Introducing energy recovery ventilation

Photos courtesy SEMCO LLC

By Steve Ulm
Current Canadian projects indicate energy recovery ventilators (ERVs) are not a fad, but the wave of the future. One project putting this type of HVAC technology on the ‘sustainability map’ is the Montréal-based Centre hospitalier de l’Université de Montréal (CHUM). CHUM’s 185,810-m2 (2-million-sf) expansion (pictured above) makes it one of the largest hospitals in North America. Its 47 ERVs will provide 100 per cent outdoor air for optimal indoor air quality (IAQ).

While most hospitals bring in 50 per cent or less of outdoor air, CHUM’s total 2.8 million-cfm design of 100 per cent outdoor air will enhance IAQ and minimize the escalating global trend of hospital acquired infections (HAI). The ERVs will also significantly reduce the energy costs of conditioning outdoor air.

ERVs work in a variety of ways, but one of the most popular methods for Canada’s diverse climate includes desiccant-based units. Enthalpy wheels outfitted with desiccant materials absorb moisture out of humid outdoor air. This lessens the humidity load conventional air-conditioning systems handle, which results in significant energy savings.

Besides humidity control, heat recovery is another advantage. ERVs can use exhaust air to preheat or pre-cool outdoor air before it is conditioned to a set point, such as 22 C (72 F). For example, heating —––23-C (–10-F) Canadian outdoor air in January to 22 C is a significant expense. However, using 18-C (65-F) exhaust air to preheat the outdoor air will deliver
significant savings.

Aside from the estimated millions of dollars in energy savings over the operational life of CHUM, the healthcare facility’s ERV system will help achieve a Leadership in Energy and Environmental Design (LEED) Silver certification. The downsizing of mechanical equipment due to the energy recovery strategy and other sustainable efforts is expected to displace 40,000 tons of carbon emissions annually. Further, an estimated 55 million L (14.5 million gal) of cooling-tower water will be saved yearly due to cooling system reductions.

Close up view of an energy recovery ventilator’s desiccant wheel that uses molecular sieve technology to remove moisture and/or return energy to the supply stream.

Canada’s upward trend in ERV use is also partially due to local code jurisdictions, which are continually adopting more elements of the American Society of Heating, Refrigeration, and Air-conditioning Engineers (ASHRAE) standards. For example, ERVs offer energy-saving advantages to help buildings comply with ASHRAE 90.1, Energy Standard for Buildings Except Low-rise Residential Buildings. They also offer IAQ advantages for complying with ASHRAE 62.1, Ventilation for Acceptable Indoor Air Quality, and ASHRAE 55, Thermal Environmental Conditions for Human Occupancy.

Using, promoting, and teaching ERV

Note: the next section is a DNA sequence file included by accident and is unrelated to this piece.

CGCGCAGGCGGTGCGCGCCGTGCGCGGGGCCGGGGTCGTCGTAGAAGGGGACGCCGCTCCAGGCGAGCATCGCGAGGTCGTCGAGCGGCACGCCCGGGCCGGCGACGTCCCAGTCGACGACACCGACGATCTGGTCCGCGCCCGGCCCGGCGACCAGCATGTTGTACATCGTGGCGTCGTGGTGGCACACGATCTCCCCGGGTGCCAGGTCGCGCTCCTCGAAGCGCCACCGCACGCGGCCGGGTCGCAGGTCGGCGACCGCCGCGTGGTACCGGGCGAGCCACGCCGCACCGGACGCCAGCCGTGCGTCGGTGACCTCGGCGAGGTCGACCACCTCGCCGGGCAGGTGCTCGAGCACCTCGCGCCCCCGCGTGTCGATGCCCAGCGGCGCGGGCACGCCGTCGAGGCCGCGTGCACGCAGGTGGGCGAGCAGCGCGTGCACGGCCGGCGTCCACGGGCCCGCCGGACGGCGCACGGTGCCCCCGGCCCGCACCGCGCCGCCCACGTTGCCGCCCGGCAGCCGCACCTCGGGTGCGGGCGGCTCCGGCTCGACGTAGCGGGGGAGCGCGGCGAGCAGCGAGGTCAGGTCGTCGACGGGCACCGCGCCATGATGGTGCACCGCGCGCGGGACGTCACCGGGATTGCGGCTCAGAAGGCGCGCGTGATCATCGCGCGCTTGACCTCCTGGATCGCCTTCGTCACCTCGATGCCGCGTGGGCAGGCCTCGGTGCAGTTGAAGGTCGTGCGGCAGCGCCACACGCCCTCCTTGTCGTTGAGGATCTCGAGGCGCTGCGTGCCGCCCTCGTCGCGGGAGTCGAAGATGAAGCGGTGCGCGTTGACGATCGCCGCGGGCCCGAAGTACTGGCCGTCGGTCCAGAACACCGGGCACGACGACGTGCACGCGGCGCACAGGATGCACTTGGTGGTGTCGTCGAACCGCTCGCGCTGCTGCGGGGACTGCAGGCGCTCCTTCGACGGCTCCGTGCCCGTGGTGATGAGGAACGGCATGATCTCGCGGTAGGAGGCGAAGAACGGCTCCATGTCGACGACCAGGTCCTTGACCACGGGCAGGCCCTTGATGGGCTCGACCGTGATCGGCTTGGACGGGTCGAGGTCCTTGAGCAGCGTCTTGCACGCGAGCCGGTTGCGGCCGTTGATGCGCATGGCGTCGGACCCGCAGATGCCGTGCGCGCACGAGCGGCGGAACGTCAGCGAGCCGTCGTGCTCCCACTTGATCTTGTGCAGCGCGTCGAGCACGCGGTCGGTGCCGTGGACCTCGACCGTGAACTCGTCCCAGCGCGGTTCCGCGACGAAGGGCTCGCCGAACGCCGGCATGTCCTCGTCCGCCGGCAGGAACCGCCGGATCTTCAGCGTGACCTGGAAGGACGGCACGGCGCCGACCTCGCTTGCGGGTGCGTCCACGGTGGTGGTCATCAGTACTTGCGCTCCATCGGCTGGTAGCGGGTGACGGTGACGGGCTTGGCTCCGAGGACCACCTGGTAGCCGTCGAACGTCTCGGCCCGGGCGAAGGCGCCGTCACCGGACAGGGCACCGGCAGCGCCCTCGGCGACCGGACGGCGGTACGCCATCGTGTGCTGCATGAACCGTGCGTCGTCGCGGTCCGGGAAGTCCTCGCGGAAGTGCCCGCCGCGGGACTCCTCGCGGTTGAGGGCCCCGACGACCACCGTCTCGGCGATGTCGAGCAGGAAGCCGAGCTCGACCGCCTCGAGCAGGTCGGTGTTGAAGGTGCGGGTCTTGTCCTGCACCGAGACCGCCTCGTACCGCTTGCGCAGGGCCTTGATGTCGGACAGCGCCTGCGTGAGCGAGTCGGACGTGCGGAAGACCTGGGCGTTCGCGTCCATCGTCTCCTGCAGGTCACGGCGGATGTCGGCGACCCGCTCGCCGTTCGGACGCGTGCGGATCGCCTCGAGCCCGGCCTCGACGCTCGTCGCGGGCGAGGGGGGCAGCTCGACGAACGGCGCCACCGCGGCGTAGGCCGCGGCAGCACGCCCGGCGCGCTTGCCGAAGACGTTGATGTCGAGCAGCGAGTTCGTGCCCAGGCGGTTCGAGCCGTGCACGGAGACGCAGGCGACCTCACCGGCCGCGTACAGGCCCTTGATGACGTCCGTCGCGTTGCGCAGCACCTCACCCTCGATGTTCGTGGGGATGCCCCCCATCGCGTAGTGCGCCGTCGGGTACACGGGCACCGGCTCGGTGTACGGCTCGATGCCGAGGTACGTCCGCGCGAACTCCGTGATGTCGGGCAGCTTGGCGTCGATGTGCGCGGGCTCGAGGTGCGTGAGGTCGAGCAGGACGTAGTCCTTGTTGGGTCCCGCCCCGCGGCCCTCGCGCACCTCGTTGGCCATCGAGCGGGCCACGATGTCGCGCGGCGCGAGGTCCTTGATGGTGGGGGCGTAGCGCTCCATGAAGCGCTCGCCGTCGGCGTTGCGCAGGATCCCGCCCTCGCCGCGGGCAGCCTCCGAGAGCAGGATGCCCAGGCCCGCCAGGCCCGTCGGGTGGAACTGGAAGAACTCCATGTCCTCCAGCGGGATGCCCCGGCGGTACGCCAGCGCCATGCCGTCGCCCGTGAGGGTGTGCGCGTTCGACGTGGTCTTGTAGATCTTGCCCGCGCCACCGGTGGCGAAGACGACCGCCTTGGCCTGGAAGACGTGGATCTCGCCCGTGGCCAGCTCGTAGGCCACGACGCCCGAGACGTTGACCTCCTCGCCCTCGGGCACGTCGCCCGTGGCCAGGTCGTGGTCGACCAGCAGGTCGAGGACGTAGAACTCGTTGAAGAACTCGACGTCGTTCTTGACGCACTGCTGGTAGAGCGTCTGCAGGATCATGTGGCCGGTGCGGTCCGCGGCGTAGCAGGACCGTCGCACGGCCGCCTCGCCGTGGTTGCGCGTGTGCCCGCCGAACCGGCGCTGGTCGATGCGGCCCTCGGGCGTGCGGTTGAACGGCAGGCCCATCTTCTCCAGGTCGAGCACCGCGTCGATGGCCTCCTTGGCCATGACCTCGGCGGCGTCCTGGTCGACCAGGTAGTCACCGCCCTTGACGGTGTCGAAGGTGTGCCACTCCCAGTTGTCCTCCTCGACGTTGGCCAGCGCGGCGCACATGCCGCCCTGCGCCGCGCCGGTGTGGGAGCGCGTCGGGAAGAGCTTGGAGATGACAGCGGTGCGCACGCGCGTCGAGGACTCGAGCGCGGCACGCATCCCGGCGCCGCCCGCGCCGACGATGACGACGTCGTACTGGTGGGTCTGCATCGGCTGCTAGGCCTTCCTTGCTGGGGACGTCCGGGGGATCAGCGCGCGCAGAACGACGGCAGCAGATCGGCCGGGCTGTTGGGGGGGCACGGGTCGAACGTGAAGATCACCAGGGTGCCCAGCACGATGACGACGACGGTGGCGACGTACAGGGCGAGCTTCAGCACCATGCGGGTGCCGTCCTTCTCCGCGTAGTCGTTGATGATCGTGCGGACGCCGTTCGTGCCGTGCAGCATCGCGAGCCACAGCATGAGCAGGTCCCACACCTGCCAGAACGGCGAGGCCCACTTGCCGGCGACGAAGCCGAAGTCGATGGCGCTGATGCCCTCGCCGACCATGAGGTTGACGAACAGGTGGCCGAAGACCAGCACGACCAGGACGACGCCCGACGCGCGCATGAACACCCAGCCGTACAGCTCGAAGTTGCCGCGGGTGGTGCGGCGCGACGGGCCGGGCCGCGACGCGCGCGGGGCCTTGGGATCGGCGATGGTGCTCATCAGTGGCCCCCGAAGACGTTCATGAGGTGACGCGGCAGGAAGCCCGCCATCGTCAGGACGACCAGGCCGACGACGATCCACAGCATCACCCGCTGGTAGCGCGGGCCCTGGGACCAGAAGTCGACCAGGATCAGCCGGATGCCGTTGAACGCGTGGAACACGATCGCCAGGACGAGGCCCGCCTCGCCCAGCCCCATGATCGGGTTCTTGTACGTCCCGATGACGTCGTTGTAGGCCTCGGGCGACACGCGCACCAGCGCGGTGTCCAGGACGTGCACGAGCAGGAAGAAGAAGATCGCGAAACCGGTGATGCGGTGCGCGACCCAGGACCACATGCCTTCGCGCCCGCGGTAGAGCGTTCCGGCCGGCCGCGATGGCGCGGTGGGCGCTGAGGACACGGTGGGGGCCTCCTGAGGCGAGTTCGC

Perhaps the poster child of Canadian ERV is Sheridan College—an Oakville, Ont., post-secondary school that may soon be considered one of the nation’s most sustainable higher education buildings.

Sheridan’s 12,077-m2 (130,000-sf) Skilled Trades Centre uses a 23,000-cfm dedicated outdoor air system (DOAS) ERV with molecular sieve desiccant enthalpy wheels to supply about 48,310-m2 (520,000-sf) of workshop and lab spaces. A second 19,000-cfm ERV uses hybrid system to supply active chilled beams in 20 classrooms.

The state-of-the-art building, which also uses light-emitting diodes (LEDs), rooftop photovoltaic (PV) systems, daylight harvesting, rainwater systems, and other sustainable technologies, will not be certified to LEED, even though its accumulated credits can qualify for Silver. While other universities target LEED ratings for new buildings to achieve annual energy intensities of 160 to 170 kWh/m2, the two ERVs are expected to help the Skilled Trades Centre reach a Sheridan-mandated energy intensity limit of 100kWh/m2 according to the school’s sustainable energy systems manager, Herbert Sinnock, CET/CEM, CMVP, LEED AP and project manager, Katherine Rinas.

The Skilled Trades Centre is part of a 30-year climate and energy master plan Sheridan created in 2012. The plan expects to reduce carbon emissions by 50 per cent and energy consumption costs by several million dollars by 2020. ERVs in the facility, as well as previous Sheridan projects, play an important role in the plan.

Another indication ERVs are here to stay in Canada is Sheridan’s plan of publicly promoting its two ventilators to cultivate public interest in the technology. Both ERV units are installed in a third-level mechanical room, fully visible from corridor passersby via a wall of glazing. A corridor-mounted LED dashboard from the building automation system (BAS) reflects real-time ERV statistical data and equipment operating diagrams.

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